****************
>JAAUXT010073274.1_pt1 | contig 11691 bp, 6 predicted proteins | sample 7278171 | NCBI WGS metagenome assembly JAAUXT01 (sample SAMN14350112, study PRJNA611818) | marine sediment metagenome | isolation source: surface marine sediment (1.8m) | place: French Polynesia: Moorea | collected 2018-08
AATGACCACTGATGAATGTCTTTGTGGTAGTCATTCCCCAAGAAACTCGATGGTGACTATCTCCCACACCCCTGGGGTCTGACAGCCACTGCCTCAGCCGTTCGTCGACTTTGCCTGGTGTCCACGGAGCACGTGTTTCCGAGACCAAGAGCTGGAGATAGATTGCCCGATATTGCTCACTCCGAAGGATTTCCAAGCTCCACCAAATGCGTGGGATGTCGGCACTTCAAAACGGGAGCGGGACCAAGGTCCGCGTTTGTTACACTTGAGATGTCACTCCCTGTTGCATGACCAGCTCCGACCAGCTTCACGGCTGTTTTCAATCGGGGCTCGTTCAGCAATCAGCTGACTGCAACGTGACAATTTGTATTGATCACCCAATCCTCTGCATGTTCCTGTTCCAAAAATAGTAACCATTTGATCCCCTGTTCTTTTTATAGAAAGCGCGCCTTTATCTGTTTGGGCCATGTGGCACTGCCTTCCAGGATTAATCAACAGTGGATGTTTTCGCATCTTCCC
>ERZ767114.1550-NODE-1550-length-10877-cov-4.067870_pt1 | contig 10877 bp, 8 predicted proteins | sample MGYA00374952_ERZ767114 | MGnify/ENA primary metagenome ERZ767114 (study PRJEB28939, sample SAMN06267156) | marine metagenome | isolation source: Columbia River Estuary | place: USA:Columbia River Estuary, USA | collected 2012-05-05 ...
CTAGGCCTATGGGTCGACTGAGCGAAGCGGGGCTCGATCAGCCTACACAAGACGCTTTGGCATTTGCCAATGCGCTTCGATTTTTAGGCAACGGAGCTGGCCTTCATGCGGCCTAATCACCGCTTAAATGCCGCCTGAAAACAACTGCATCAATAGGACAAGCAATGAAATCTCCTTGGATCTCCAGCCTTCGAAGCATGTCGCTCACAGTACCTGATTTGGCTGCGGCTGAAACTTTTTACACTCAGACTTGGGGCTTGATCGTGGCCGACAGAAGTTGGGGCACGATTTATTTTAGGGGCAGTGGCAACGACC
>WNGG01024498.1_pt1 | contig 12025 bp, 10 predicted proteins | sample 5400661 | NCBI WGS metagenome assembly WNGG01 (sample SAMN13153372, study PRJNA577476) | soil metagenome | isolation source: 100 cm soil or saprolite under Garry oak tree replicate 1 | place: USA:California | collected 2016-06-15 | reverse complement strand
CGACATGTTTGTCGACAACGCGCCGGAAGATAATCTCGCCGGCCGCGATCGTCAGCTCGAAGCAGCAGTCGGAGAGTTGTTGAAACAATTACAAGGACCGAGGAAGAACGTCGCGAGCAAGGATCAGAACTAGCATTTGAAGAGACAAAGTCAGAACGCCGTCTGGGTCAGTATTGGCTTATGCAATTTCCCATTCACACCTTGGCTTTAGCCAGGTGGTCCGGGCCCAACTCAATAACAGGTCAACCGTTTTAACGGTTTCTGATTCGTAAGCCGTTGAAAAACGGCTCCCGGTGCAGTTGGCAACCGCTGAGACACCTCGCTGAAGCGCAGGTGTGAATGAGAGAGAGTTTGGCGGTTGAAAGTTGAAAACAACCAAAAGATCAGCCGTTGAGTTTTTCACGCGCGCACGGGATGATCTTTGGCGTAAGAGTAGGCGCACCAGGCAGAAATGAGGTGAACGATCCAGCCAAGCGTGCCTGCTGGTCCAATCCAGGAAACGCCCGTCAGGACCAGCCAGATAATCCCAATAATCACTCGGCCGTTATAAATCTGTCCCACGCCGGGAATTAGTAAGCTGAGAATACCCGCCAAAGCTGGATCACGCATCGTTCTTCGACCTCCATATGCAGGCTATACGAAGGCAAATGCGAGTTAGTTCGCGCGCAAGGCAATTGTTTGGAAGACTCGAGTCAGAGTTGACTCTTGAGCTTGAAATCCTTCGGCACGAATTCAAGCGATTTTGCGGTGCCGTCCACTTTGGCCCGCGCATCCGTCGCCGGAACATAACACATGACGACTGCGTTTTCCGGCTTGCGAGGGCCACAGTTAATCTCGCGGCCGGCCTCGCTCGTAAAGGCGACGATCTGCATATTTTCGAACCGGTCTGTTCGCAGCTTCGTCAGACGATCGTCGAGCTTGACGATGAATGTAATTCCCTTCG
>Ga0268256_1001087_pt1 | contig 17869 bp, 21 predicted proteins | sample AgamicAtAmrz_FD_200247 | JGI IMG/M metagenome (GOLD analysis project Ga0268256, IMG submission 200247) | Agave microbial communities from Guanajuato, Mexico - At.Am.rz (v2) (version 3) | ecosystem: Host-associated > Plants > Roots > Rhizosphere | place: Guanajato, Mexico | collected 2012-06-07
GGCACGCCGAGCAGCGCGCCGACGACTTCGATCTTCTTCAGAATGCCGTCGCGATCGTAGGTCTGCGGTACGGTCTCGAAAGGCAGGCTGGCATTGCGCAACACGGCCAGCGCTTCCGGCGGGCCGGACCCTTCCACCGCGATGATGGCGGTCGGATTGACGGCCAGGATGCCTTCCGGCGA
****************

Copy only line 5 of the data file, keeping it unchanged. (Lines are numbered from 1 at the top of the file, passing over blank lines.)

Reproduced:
>WNGG01024498.1_pt1 | contig 12025 bp, 10 predicted proteins | sample 5400661 | NCBI WGS metagenome assembly WNGG01 (sample SAMN13153372, study PRJNA577476) | soil metagenome | isolation source: 100 cm soil or saprolite under Garry oak tree replicate 1 | place: USA:California | collected 2016-06-15 | reverse complement strand